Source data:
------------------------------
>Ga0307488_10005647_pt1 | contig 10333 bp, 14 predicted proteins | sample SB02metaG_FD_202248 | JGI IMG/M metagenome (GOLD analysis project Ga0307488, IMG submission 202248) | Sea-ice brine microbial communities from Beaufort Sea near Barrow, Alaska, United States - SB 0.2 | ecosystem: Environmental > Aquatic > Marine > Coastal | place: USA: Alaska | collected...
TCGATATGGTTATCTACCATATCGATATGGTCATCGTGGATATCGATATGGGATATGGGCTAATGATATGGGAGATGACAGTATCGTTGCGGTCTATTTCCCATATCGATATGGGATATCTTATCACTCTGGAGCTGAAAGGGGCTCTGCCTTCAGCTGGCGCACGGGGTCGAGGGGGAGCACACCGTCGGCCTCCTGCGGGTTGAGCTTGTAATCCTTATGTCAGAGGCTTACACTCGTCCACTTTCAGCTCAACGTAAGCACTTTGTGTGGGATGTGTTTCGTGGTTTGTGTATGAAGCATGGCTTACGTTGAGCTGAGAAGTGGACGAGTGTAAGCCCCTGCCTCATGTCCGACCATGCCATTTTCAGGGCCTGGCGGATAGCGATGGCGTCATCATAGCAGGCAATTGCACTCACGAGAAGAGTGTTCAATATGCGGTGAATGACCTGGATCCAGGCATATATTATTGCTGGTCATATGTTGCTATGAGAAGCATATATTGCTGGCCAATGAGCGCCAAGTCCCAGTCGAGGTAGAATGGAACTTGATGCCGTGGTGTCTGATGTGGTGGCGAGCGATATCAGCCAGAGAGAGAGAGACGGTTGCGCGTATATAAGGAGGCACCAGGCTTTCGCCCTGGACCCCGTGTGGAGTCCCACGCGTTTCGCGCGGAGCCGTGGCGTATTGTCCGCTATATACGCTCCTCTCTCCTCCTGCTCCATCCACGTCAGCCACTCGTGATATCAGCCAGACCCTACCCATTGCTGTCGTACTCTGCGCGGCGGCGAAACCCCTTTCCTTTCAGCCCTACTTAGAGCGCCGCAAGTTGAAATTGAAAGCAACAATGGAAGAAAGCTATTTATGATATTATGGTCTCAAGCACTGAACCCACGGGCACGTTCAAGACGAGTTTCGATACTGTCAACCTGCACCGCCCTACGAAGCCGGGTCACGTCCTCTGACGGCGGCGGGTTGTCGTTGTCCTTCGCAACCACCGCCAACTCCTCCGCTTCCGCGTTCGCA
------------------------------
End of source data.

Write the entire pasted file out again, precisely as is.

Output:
>Ga0307488_10005647_pt1 | contig 10333 bp, 14 predicted proteins | sample SB02metaG_FD_202248 | JGI IMG/M metagenome (GOLD analysis project Ga0307488, IMG submission 202248) | Sea-ice brine microbial communities from Beaufort Sea near Barrow, Alaska, United States - SB 0.2 | ecosystem: Environmental > Aquatic > Marine > Coastal | place: USA: Alaska | collected...
TCGATATGGTTATCTACCATATCGATATGGTCATCGTGGATATCGATATGGGATATGGGCTAATGATATGGGAGATGACAGTATCGTTGCGGTCTATTTCCCATATCGATATGGGATATCTTATCACTCTGGAGCTGAAAGGGGCTCTGCCTTCAGCTGGCGCACGGGGTCGAGGGGGAGCACACCGTCGGCCTCCTGCGGGTTGAGCTTGTAATCCTTATGTCAGAGGCTTACACTCGTCCACTTTCAGCTCAACGTAAGCACTTTGTGTGGGATGTGTTTCGTGGTTTGTGTATGAAGCATGGCTTACGTTGAGCTGAGAAGTGGACGAGTGTAAGCCCCTGCCTCATGTCCGACCATGCCATTTTCAGGGCCTGGCGGATAGCGATGGCGTCATCATAGCAGGCAATTGCACTCACGAGAAGAGTGTTCAATATGCGGTGAATGACCTGGATCCAGGCATATATTATTGCTGGTCATATGTTGCTATGAGAAGCATATATTGCTGGCCAATGAGCGCCAAGTCCCAGTCGAGGTAGAATGGAACTTGATGCCGTGGTGTCTGATGTGGTGGCGAGCGATATCAGCCAGAGAGAGAGAGACGGTTGCGCGTATATAAGGAGGCACCAGGCTTTCGCCCTGGACCCCGTGTGGAGTCCCACGCGTTTCGCGCGGAGCCGTGGCGTATTGTCCGCTATATACGCTCCTCTCTCCTCCTGCTCCATCCACGTCAGCCACTCGTGATATCAGCCAGACCCTACCCATTGCTGTCGTACTCTGCGCGGCGGCGAAACCCCTTTCCTTTCAGCCCTACTTAGAGCGCCGCAAGTTGAAATTGAAAGCAACAATGGAAGAAAGCTATTTATGATATTATGGTCTCAAGCACTGAACCCACGGGCACGTTCAAGACGAGTTTCGATACTGTCAACCTGCACCGCCCTACGAAGCCGGGTCACGTCCTCTGACGGCGGCGGGTTGTCGTTGTCCTTCGCAACCACCGCCAACTCCTCCGCTTCCGCGTTCGCA